Hmm, it sure seemed like they were going to be too small. Unlike the "shells" they sent in the Fit Kit, the Gloves have stuff around the heels that causes them to be less flexible. Well, I had confidence in my original fitting, so I stuffed them on his right (smaller) hoof and waited a day. They now look really perfect. If one is accomstomed to the old easy boot, they look too small, but EasyCare has really lowered the profile on these and they are intended to just barely come up from the weight bearing surface of the hoof.

Today I will see if I can take the now, hopefully, enlarged boot and put it on his left hoof. Only then will I know if they are a real fit. And, I'll have to get one of those handy little rasps for between trimmings! He's always tender for a couple of weeks after a trim even though he's been bare his entire life.



Well, I'm having a heck of a time figuring out how to use my Garmin e trex Legend HCx with Google Earth, the Garmin map source, and the National Geographic Explorer 24k super quad maps. I just need to do a single perfect project to learn the interface. I really want to be comfortable with this.

In the meantime, had the farrier out to trim 6 horses! Two more needed it but he'll come back another day when he has more time. I do believe their hooves are growing faster, just as is the grass.

Planning a ride on Sunday with my hubby. Every chance I get, I want him to have fun with horses!

Gotta drive to the city today for a dinner meeting, back late again, then to the other city for work tomorrow, then working from home on Friday!!!

Photos from the Sunday ride promised!

Where We Are Now


I have a new girth for the dressage saddle--to replace the "girth from hell" (no roller buckles); stirrup leathers (daughter wants mine); and, finally, a used Treadstone bridle, since other daughter says endurance halter/bridle combo is not "appropriate" for my dressage lessons. Note: I cannot find a noticeable difference between the really really inexpensive ($25 new on e-bay) and this bridle which retails for $100 +.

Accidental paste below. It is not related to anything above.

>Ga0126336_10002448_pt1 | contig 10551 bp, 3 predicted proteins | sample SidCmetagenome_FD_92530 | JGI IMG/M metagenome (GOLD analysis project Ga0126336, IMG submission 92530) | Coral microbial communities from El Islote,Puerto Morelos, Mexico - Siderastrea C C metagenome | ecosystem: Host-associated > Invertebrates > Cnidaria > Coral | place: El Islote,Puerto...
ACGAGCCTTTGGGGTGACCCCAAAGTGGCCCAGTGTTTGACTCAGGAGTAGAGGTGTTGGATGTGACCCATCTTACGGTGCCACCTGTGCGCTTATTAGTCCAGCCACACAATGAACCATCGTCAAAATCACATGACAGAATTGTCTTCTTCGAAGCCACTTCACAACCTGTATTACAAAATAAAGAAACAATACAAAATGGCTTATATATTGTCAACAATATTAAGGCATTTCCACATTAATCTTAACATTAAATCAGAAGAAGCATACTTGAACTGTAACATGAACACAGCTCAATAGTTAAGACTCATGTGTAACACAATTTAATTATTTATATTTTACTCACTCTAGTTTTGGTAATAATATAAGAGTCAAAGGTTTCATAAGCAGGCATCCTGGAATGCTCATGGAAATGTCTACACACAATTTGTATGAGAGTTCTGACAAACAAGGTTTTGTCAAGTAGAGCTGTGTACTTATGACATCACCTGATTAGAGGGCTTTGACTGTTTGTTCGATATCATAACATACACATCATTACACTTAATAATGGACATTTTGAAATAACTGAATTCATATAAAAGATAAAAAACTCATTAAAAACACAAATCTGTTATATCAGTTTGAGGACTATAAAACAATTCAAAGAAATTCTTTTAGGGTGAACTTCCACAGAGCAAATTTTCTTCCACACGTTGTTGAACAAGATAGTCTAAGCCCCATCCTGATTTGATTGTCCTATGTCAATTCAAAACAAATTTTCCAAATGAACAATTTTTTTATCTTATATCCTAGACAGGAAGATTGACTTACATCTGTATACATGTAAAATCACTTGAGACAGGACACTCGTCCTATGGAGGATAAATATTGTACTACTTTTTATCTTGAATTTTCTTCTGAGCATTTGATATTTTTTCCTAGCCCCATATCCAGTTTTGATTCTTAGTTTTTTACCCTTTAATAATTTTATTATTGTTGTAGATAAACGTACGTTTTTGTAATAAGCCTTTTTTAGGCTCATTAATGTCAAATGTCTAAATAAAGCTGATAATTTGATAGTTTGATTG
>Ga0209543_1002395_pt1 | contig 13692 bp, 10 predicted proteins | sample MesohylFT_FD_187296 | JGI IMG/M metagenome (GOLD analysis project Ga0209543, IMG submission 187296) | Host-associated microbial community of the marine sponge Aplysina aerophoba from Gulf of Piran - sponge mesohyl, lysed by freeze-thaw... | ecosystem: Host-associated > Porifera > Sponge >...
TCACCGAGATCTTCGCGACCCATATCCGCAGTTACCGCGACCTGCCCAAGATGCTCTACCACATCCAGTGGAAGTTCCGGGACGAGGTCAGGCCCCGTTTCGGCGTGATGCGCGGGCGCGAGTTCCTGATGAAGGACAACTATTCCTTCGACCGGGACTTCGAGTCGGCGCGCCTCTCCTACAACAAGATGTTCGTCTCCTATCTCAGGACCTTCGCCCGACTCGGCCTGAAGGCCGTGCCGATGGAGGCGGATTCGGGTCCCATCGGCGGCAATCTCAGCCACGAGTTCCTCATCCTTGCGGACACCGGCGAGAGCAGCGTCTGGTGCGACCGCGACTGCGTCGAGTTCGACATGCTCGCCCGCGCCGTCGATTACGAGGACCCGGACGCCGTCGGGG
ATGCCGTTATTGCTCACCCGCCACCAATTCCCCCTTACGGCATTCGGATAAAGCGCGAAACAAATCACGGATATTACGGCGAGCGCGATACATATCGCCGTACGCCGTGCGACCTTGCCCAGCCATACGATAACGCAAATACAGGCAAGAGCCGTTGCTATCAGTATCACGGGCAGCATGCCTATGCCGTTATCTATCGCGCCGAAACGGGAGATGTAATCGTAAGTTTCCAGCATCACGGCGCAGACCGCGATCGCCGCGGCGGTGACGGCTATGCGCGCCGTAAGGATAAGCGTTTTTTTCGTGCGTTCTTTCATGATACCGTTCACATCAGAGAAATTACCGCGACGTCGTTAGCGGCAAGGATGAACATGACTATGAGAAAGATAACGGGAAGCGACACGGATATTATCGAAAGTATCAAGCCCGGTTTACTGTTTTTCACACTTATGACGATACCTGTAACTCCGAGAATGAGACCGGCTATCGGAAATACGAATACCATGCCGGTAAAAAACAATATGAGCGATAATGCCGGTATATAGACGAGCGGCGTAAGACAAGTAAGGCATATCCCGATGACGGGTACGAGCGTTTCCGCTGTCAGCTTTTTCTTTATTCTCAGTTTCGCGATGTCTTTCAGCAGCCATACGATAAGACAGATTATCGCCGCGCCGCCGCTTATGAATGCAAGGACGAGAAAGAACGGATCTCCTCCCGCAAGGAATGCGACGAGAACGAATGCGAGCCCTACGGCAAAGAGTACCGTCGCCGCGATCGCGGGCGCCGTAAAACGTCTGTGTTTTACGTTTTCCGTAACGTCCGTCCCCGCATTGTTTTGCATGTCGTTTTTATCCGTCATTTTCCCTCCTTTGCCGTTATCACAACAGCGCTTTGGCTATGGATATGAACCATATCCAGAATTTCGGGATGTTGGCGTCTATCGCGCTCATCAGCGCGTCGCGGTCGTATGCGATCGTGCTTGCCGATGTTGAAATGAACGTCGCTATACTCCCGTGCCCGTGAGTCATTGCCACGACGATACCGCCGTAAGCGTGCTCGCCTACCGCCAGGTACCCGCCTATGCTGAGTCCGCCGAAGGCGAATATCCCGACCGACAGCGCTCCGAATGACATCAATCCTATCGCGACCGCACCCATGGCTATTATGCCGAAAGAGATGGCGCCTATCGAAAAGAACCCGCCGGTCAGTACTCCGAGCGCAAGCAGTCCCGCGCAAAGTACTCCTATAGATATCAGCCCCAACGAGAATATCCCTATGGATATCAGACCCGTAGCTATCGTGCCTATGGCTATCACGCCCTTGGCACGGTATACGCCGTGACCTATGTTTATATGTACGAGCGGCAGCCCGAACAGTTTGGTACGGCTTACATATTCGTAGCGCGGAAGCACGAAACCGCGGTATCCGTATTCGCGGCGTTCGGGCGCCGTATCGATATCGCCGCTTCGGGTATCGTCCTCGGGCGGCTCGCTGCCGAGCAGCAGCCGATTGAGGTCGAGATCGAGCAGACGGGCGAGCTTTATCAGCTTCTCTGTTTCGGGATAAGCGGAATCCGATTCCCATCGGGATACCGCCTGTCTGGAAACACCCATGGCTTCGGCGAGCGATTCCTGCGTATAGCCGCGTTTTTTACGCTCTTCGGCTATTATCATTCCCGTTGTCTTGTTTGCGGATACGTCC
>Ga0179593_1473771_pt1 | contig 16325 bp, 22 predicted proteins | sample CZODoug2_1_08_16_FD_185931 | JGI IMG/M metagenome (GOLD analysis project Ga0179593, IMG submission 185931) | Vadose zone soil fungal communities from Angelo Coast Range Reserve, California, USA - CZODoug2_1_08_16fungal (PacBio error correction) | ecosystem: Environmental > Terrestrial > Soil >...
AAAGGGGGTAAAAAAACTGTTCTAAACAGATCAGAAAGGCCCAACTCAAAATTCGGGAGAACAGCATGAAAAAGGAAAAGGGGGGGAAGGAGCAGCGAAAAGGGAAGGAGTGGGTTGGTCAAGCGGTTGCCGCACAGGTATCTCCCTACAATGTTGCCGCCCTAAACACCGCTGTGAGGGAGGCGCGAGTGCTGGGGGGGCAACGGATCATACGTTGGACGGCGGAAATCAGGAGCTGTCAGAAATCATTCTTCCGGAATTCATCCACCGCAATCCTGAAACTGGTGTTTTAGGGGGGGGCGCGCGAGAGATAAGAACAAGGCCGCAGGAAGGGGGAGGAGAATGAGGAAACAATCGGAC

Finally, I bought us a really, really, nice sheepskin half pad at the RamTap Horse Trials last weekend (older daughter was suitably jealous) that is machine washable and vouched for! I guess we're ready to roll!

Horsey Humor! Snort alert-


Dear Tech Support:
Recently I purchased and installed Horse 1.0. I soon noticed that thisprogram appears to have numerous glitches. For instance, every time mycomputer boots up, I have to run Feed 5.3 and Water 7.1. Many times I'vebeen in the middle of writing an important document, and a window will flashtelling me to run Clean Stall 2.0. This program also contained applicationsI did not wish to install, such as Manure 8.5, however they auto-installedwith Horse 1.0.
Applications such as Vacation 2.7 and Free Time 10.1 can no longer run,crashing whenever selected. Possibly the worst is that Horse 1.0 hasattached itself to programs like Finance Manager and MS Money, with foldersadded such as "Monthly Shoeing" and "Winter Blanket". Periodically, I'll geta reminder telling me to send a check to the manufacturer of Horse 1.0 forthe aforementioned items.
I have tried to uninstall Horse 1.0 numerous times, but when I try to runthe uninstall program, I get warning messages telling me that a deadly virusknown as "Withdrawal" will infect my system. Please Help!!!!!
Dear User,
Your complaint is not unusual. A common misconception among users is thatHorse 1.0 is a mere "utilities and entertainment program." It is not- it isan OPERATING SYSTEM and is designed by its' creator to run everything! Awarning will soon be imprinted on the box.
Since you have already installed Horse 1.0, here are a few tips on how tomake it run better. If you are annoyed by the applications Feed 5.3 andWater 7.1, you may run C:\HIRE HELP, however this will cause another folderto be added to financial applications, labeled "Staff". Failure to sendpayment to "Staff" will result in Feed 5.3 and Water 7.1 being run again onstartup.
A note of caution: NOT booting up your computer for several days isn't thesolution to avoiding Feed 5.3 and Water 7.1. You will find that, when youboot up your computer again, a nasty virus called "Colic 4.2" will haveattached itself to important documents and the only way to rid your computerof Colic 4.2 is by purchasing and installing "Vet 10.1", which we admit isextremely expensive, but crucial. Otherwise, Colic 4.2 will causeirreversible damage to the operating system.
Finally, it is important that you run C:\Carrots and C:\Scratch Ears on afairly regular basis to keep the application running smoothly. If you haveany more questions, please call our toll free number.
Tech Support
Author unknown